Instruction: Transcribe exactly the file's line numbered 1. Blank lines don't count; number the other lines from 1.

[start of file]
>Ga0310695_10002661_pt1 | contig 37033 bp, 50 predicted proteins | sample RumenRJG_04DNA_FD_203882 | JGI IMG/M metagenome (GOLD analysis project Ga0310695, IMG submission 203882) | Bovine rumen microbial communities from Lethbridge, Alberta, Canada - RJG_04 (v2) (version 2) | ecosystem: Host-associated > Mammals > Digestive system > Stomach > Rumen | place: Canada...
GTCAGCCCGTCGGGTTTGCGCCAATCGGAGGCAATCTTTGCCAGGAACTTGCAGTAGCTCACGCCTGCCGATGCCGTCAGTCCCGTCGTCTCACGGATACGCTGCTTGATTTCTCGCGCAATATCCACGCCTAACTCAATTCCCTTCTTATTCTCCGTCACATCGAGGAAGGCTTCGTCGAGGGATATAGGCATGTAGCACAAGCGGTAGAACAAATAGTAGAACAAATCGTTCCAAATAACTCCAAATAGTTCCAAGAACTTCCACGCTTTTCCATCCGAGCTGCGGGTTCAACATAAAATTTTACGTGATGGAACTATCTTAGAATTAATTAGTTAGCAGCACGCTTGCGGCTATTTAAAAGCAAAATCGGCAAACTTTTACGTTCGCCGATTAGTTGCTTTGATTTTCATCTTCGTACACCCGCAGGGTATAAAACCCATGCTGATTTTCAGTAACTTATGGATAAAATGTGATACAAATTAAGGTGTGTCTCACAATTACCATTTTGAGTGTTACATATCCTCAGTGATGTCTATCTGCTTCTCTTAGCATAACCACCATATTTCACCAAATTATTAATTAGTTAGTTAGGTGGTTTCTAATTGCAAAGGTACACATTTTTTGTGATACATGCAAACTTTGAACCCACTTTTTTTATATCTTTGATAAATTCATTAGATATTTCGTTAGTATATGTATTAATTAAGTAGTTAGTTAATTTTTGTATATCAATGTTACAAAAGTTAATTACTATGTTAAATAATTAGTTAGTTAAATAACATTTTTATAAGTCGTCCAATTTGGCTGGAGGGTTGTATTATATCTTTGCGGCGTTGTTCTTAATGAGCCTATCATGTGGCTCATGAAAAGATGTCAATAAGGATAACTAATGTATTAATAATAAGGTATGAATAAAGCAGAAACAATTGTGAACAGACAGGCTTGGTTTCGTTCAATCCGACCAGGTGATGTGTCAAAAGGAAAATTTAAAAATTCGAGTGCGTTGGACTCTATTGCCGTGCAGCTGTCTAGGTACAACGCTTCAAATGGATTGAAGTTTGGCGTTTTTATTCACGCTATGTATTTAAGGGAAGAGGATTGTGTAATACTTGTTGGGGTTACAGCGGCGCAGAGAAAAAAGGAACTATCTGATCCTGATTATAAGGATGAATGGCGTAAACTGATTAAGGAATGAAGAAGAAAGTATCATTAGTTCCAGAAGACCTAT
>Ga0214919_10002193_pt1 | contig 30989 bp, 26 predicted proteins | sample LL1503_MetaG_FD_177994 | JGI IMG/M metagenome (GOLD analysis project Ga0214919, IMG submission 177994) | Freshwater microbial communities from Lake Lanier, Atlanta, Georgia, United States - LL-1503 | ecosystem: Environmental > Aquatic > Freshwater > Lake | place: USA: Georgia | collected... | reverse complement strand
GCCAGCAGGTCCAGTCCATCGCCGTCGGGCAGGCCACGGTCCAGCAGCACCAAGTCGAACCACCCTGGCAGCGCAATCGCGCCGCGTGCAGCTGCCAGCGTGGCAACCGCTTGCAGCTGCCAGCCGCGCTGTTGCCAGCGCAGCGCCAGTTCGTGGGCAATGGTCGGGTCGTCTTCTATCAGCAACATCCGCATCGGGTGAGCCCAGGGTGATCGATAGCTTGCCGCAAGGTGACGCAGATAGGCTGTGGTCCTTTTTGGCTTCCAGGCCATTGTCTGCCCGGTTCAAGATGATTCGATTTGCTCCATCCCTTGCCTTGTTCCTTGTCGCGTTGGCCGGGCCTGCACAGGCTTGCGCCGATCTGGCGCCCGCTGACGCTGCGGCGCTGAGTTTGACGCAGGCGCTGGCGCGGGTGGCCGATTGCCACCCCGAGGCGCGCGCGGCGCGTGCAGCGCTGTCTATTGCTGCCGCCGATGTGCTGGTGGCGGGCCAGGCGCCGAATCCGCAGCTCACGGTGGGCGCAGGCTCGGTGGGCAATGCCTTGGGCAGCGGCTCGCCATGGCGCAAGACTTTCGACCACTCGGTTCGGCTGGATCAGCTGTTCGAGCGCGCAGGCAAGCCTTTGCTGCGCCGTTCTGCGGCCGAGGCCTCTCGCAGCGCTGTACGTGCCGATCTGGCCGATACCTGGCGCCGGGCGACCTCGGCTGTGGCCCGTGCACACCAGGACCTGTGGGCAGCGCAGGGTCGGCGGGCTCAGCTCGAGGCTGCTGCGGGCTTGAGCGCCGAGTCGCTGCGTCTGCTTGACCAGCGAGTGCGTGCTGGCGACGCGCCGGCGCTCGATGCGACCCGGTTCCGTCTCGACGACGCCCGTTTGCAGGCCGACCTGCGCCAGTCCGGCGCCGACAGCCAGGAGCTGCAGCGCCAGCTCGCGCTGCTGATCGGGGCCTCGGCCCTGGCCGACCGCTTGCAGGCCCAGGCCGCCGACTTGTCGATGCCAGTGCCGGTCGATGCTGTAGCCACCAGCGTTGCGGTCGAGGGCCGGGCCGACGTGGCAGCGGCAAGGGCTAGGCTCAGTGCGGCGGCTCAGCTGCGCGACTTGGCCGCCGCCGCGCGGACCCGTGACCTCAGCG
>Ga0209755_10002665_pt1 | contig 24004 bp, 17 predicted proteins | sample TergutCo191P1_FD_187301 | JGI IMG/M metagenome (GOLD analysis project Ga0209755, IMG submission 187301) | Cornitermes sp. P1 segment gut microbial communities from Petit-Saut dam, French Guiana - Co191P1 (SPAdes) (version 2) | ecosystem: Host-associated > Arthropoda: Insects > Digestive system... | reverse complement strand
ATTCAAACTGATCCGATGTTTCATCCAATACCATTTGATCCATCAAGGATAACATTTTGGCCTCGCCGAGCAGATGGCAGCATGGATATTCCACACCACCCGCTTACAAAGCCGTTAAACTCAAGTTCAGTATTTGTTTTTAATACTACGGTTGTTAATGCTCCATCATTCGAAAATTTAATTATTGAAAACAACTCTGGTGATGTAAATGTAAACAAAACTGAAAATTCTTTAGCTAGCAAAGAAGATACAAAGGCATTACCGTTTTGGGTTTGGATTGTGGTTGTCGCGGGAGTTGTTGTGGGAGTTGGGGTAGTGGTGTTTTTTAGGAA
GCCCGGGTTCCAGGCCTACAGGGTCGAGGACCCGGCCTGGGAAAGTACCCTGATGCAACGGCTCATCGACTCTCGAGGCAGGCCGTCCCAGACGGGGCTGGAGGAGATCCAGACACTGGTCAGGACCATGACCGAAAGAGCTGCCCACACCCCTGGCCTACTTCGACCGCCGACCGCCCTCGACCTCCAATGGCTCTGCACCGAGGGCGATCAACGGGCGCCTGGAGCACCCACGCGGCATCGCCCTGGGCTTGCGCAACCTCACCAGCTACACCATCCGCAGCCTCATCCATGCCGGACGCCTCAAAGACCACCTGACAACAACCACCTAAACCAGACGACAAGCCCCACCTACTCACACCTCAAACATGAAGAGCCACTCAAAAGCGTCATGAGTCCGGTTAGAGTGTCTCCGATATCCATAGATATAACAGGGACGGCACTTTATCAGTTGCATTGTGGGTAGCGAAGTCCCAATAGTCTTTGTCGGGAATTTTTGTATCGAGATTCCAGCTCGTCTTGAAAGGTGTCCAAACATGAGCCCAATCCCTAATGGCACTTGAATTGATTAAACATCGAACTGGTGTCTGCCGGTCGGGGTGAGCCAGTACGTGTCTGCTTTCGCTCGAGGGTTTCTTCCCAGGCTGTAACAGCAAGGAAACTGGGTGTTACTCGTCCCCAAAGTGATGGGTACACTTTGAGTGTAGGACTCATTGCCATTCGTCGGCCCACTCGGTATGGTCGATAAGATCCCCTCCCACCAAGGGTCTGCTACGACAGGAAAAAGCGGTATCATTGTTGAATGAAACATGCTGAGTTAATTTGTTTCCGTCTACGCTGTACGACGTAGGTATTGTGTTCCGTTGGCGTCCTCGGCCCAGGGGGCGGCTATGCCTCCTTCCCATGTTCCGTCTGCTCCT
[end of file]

>Ga0310695_10002661_pt1 | contig 37033 bp, 50 predicted proteins | sample RumenRJG_04DNA_FD_203882 | JGI IMG/M metagenome (GOLD analysis project Ga0310695, IMG submission 203882) | Bovine rumen microbial communities from Lethbridge, Alberta, Canada - RJG_04 (v2) (version 2) | ecosystem: Host-associated > Mammals > Digestive system > Stomach > Rumen | place: Canada...